“I have exhausted your library. There is nothing more I can do here.”

“I have been expecting this for sometime. Do you have any idea where you will head?”

“First to the Archmage. His knowledge is extensive.”

“Yes, I taught him well.”

Me’Riah smiled. “I hope to find the man named Yshen.” She crossed her arms over her chest.
“Mel stopped in to see me,” she said, raising an eyebrow. “He mentioned that he knows of a person named Yshen. A Faerie, to be exact. And I have to wonder, how could Mel know of this Faerie and you not?”

KierLorne shrugged. “We both know many people.” (I think I named KierLorne because it means Dark Prince or something according to my baby name book.)

Me’Riah stared at him. She knew from nearly ten years experience with him that KierLorne would never admit to knowing Yshen. She’d never attempted to cultivate the relationship between herself and the Faerie, but she’d always expected him to be truthful with her, especially when it came to rescuing Eriel.

KierLorne stood and stuck his hand into the air. A silver ring appeared in his hand. It was composed of three twisted strands that wound around the finger and cradled an oval blood red ruby. “I took the liberty of attaching a few protective and offensive spells to this.”

She took it from him. “It is beautiful. Thank you.” She turned to go. (I hope I never have to read this again.)

One last note before I chicken out and post something that isn’t so embarrassing. I took my LJ username from this book. Eriel Everflame is a character in it, and I named myself after him for these reasons: I wanted to remember my first completed novel forever, I wanted to keep myself honest about my fantasy background, and Eriel was strong, brave, and passionate, which are things I also want to be.

picture by tylluan, via flickr creative commons

59 thoughts on “MF: High School Edition: Tessa’s Turn!

  1. It’s definitely not the worst I’ve ever read, but it does make me grateful that you discerned the difference between descriptive passages and purple prose, ’cause this was so purple it made me giggle. Boy, you were really into what people were wearing!!

    Thanks for sharing! It’s awesome to see how far you have come.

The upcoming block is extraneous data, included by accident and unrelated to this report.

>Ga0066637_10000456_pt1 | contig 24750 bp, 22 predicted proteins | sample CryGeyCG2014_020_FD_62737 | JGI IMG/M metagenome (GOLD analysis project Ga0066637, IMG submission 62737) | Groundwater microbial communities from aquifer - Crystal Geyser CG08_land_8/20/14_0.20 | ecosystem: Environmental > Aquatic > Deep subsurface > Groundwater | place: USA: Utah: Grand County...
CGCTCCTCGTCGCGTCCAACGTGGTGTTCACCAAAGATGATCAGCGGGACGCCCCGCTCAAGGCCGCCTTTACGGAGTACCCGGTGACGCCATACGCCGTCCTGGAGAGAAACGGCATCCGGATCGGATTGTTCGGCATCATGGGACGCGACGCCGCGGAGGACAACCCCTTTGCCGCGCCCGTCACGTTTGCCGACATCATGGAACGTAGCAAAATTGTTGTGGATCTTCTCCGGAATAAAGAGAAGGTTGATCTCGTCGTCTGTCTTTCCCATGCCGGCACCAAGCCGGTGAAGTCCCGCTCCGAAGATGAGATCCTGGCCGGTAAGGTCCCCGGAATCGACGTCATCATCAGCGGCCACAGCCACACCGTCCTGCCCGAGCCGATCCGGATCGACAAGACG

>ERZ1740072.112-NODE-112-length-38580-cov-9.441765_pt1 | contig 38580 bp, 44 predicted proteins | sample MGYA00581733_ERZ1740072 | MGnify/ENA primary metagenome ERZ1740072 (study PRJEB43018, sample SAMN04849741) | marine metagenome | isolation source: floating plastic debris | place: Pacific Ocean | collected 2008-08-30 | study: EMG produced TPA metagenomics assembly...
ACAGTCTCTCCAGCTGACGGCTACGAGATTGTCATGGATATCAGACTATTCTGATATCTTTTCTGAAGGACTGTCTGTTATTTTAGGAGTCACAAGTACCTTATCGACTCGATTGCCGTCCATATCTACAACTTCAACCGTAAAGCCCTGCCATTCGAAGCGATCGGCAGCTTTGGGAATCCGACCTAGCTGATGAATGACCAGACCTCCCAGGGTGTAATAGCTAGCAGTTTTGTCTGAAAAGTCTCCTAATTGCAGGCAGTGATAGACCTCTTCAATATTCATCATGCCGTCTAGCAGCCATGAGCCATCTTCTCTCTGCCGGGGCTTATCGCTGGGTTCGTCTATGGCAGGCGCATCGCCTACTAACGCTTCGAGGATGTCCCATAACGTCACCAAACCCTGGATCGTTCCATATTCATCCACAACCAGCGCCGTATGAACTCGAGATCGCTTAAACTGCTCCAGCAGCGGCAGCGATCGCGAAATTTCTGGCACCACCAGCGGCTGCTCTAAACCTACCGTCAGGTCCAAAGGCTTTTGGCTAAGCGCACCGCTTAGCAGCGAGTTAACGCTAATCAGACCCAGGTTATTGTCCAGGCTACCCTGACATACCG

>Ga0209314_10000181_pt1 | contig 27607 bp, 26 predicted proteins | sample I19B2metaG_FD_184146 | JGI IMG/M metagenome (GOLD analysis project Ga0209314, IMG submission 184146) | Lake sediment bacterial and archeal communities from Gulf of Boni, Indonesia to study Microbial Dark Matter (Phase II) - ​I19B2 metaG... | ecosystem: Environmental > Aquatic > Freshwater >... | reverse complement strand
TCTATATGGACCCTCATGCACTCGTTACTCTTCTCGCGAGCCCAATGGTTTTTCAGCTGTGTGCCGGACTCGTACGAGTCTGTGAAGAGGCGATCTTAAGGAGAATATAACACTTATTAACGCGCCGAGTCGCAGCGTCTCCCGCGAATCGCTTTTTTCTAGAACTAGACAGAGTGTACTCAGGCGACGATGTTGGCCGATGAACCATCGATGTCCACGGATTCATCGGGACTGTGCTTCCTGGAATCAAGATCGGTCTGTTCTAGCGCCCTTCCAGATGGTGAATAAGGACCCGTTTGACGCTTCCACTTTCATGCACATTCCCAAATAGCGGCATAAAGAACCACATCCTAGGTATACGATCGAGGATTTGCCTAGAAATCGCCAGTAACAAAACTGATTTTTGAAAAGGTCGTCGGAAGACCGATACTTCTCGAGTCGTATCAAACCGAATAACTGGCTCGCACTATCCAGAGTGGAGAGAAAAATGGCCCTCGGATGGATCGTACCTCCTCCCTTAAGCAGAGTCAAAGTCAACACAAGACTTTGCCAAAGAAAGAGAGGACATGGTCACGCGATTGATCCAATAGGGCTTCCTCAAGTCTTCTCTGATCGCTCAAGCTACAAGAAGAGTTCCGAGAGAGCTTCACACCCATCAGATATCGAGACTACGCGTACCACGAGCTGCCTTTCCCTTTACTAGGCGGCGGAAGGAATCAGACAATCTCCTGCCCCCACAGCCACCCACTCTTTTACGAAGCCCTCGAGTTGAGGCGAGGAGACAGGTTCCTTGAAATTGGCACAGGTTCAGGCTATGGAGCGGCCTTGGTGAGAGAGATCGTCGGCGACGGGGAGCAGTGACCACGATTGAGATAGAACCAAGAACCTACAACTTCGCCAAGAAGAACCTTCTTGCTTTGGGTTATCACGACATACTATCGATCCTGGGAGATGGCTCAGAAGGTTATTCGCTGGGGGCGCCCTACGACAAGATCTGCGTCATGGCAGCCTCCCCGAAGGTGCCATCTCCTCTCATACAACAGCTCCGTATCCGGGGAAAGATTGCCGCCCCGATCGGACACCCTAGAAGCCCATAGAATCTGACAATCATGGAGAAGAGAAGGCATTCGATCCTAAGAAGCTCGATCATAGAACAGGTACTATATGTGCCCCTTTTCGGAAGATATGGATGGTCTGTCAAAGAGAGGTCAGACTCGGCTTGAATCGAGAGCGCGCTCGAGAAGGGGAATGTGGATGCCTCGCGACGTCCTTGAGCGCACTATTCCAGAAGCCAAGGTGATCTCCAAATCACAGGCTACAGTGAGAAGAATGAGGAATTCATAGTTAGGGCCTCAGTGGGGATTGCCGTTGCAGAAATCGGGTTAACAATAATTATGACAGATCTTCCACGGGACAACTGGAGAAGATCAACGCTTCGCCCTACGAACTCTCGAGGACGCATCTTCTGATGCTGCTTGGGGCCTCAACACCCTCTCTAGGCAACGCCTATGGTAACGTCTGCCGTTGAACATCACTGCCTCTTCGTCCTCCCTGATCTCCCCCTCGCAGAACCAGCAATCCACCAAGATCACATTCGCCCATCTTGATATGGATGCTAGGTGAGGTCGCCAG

2. On the other hand, you certainly would have made it easy for fans to cosplay your characters! I’m surprised seam allowances aren’t listed.

    *grins, ducks, and runs away*

  3. Please, bring it on. I have no illusions about this. Also, I’ve just decided that my obsession with what they wear and have on them is the fault of my D&D GM when I was 15. I got into so many fights about what I did or didn’t have with me and what I could or couldn’t use in a spell that this over-description probably became my default.

    I can’t even be mad at him though, cuz I totally cheated whenever I could. I was a bad gamer.

  4. She keeps coming back for more. She’s a literary masochist, begging her friends to flog her with their words.

    Or, as Tess would have written it in high school:

    “TessRyleihMel hunched dejectedly over her computer keyboard, running her hands frantically through her wild, short, blonde hair. Staring intently at her monitor with her impossibly blue eyes, she pondered her continued acquaintance with her merciless friends, whose taunts rang in her ears like the cry of a mournful dove in the vast echoing Hallway of Secrets. Frustrated, she shrugged on her snugly fitted hoodie, which contained carefully conceled pockets each containing an exquisite custom designed writing implement. She stood from her desk and ventured forth into the night, ready to exact her revenge in the best way she knew how.”


  5. O_O. That’s actually . . . the first paragraph that Tess sent me to critique when we first met!!!!!!! HOW DID YOU GET THAT!?

  6. I shall never reveal my sources! Not under threat of pain or death or noogies or…okay, it was my little impgoblin friend.

    Darn you, Maggie, and your devilish powers of persuasion!

  7. I couldn’t resist.

    Hey, this has been remarkably handy in keeping me from getting stupid nervous about my lunch date. It was good for that, at least.

  8. I was just thinking this, that the propensity to describe everything that could possibly be useful sounded like filling out a character sheet at the beginning of a game so you could later say, “No, man, I TOTALLY had that ON me!”

    This may be because we gamed with some of the same people…

    I compiled exhaustive lists (“One twenty-foot length of hemp rope, one forty-foot length of Elven rope, ten yards of twine, six hair ribbons in varying lengths and colors…”), until I ran across a GM who looked at my list, looked at me, and said, “This is ridiculous. Write down clothes, weapons, armor, and weird shit, nothing else. If you want weird shit later, you get luck rolls, and I’m just going to assume you have a freaking bedroll and a pot to make beans in, OK?”

    That’s my current approach, both in gaming and in writing.

  9. Heheh, that’s a better attitude.

    Poor Chris Sinclair had to do things like write down what I’d written down the first day, so that if I added something later he’d know I’d cheated.

    I was awful.

  10. I believe this is, in fact, what you read a large chunk of on that road trip to Ohio, because I remember thinking at the time, “What the hell is the deal with the names? It’s like she swallowed Mercedes Lackey and all the e’s from her Scrabble game and just started spitting out things to call people.”

    Of course, I also remember thinking at the time that I’d rather be hearing your story than listening to people obsess over certain books by a now-deceased author who shall remain nameless.

  11. Overall she had on her person thirty-one blades.

    For some reason I keep coming back to this line. How did she not clank when she walked?!

  12. LOL. You compared me to Nameless Guy! Who I didn’t like for some reason. But yes, I was a Lackey Ho. In every way.

    Aw, baby Tessa was so proud of her bad writing. AWwwww.

  13. ….I really wish Google didn’t automatically include pictures in search results. Like, say, the search results for ‘enucleation’.